Estate of Ivan Engle Estate of Ivan Engle

Front Bedroom, Upstairs Hallway of 200 Broadway, Sunbury PA.

These photographs ended up being edited as darker than I expected, especially since they are digital. I always find myself making all of my photos darker than I shot them (even though I underexpose them by 1/2 a stop), especially interiors, because I like how aggressive the colors become. I especially enjoy it when the little bit of light in the interiors glows.


On Vernacular Photography, Mostly.

Recently, I started working at a large photo lab here in L.V. Through the tedious and unending process of scanning film and eventually printing pictures (I'm still in training alright?), I see a large number of photographs that normally I wouldn't even bother thinking about. I get an odd excitement when I get to make reprints or when I pull film out of the C-41 machine. I find it extremely interesting to get to look at photos, be they good or mediocre. It's getting to see into a life that isn't yours.

I've been pondering ideas and thoughts about the snapshot, it's place in society and our hearts. I wonder why people choose to take photos that they've taken, what makes them press the button at that moment. I am perpetually surprised at the more-often-than-one-would-think great shot that comes out of the average picture taker. I've seen a lot of really bad pictures. I've grown to hate disposable cameras, given my propensity to stab myself with the flathead screwdriver that we use to pry them open with (high tech, I know).

In the few short weeks I've been working there, I've gone, through the magic of the snapshot, to at least 20 weddings (mostly all of which were shot on shitty disposable cameras but that's another post for another day), to the Carribean, to Alaska about 6 or 7 times, to Nevada, the Grand Canyon, Las Vegas, Salt Lake City, Boston (aw.), Texas, and a Redwood forest. I've been at lots of 1st birthdays and Christmas mornings. I went to Disney World in 1994 (albeit underexposed and heat fogged, but still). I get to see stuff that I generally wouldn't get to see were it not for the inherent need to capture the same moments in time for a lot of us. It's like watching the good, important moments of your life happen to other people you don't know. You get to witness the trips and moments you missed out on. It's strange.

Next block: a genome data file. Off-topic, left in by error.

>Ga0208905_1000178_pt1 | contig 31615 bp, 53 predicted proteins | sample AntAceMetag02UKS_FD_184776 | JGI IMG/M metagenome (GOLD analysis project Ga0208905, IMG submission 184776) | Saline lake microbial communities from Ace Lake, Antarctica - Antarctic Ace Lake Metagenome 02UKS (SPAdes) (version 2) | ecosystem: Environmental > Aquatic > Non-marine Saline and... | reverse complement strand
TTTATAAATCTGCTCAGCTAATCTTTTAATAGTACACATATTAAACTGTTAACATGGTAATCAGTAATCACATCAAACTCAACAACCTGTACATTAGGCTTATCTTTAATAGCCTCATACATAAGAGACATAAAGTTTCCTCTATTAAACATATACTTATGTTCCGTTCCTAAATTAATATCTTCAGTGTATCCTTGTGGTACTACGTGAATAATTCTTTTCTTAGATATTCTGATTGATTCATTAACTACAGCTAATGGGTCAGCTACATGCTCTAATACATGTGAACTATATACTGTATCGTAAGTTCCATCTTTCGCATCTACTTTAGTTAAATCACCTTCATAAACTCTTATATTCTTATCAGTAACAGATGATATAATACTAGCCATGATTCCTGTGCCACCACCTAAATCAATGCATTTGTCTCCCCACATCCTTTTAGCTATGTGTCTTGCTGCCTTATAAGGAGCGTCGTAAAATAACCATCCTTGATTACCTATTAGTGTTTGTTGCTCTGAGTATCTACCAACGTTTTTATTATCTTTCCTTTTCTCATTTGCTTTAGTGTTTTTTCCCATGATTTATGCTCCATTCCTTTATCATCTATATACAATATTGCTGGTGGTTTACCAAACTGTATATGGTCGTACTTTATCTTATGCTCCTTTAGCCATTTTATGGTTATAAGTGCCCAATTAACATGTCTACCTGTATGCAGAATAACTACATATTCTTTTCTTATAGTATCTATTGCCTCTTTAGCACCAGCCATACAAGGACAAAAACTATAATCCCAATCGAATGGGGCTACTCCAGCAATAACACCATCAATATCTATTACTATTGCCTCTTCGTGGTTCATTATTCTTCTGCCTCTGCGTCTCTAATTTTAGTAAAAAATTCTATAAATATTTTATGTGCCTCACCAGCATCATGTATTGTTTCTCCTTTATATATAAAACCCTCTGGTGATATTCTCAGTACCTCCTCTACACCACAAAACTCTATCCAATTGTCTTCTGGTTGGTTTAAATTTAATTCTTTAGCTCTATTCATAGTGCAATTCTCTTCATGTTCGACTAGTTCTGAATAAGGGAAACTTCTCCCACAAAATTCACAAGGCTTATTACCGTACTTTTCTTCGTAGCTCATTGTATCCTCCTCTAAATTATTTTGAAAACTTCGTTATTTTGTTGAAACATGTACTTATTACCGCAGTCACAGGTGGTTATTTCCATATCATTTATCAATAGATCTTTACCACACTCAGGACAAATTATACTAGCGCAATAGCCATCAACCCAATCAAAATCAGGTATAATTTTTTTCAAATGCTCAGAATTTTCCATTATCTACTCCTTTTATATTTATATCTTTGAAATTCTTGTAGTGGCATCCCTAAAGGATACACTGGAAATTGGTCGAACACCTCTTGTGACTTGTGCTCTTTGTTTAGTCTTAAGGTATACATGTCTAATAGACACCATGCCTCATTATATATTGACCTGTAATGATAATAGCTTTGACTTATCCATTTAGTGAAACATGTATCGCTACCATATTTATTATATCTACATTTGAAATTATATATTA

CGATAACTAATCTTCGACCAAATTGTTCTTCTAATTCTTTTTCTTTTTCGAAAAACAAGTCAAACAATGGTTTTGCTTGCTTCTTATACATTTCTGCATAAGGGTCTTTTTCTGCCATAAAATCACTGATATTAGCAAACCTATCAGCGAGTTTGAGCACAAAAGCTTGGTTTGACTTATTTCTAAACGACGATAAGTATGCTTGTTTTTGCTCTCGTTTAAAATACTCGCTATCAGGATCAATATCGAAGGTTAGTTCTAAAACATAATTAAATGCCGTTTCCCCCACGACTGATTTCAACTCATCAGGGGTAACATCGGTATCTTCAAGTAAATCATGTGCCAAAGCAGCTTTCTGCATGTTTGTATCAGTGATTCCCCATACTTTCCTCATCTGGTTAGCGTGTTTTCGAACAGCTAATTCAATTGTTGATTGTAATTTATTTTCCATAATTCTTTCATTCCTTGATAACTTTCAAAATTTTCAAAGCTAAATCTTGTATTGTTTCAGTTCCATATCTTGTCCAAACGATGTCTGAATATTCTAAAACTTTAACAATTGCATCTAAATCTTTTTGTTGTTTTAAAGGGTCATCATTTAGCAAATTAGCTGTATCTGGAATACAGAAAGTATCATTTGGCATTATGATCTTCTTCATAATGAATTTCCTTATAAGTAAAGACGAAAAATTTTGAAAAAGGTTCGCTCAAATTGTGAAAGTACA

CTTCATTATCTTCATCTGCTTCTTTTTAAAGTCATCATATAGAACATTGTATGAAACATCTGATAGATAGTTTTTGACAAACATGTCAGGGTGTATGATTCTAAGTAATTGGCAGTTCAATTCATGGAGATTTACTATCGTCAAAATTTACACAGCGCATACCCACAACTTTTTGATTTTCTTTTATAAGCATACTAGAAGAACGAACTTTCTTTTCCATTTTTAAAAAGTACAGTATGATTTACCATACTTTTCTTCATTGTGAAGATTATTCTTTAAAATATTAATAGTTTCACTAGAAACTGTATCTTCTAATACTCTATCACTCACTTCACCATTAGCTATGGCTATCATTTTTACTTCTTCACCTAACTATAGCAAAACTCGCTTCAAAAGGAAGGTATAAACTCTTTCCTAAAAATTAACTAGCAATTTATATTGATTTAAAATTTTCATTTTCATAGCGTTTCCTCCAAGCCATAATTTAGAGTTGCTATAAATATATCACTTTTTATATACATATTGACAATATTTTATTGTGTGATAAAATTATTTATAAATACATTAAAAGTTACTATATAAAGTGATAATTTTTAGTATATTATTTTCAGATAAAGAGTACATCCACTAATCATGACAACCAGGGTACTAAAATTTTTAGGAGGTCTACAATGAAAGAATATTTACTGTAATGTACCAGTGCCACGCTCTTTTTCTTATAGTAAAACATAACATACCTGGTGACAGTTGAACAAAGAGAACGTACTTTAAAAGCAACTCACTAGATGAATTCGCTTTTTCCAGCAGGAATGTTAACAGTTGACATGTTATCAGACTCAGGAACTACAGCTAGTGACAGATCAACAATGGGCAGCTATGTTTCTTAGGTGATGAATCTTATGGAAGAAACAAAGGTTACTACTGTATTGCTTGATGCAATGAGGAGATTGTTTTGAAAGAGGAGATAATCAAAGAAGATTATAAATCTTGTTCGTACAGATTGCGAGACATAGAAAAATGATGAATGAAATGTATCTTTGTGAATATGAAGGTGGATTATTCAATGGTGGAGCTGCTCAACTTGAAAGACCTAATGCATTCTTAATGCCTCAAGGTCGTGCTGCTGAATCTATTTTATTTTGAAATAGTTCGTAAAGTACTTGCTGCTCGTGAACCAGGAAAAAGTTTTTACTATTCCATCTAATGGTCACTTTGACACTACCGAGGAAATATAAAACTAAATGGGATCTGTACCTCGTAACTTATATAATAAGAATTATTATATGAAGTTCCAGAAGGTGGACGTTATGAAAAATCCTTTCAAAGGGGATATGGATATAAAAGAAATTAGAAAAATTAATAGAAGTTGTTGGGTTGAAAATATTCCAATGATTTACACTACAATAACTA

As I see it, all of the pictures that come into and go out of the lab are an endless look into what we love, hate, desire, and hope for. Collectively, it's a window into (and I hesitate to say the word, since I harp on it a lot) American life. Thousands of photographs by mostly anonymous picture-takers is a "universal" glimpse and a catalog fleeting moments that are held near and dear. The snapshot camera gives a way to hold onto them, even if we just let them sit in albums or on a harddrive.

I am sure that by next month I will get good and jaded at look at pictures. I will get really sick of Disneyworld and Alaska. But right now, this is a novelty.



It's Been Awhile.

Old Country Buffet

Old Country Buffet, Watertown MA.

Tonight was the first night I could manage to sit down and upload some new photos. These two photos are only related in the fact that they both represent how I spent my last few days in Boston: eating with company.

I'm home and moved in. Work is kicking my ass. I have a crush.

Neighborhood Restaurant

Neighborhood Restaurant, Union Square, Somerville MA.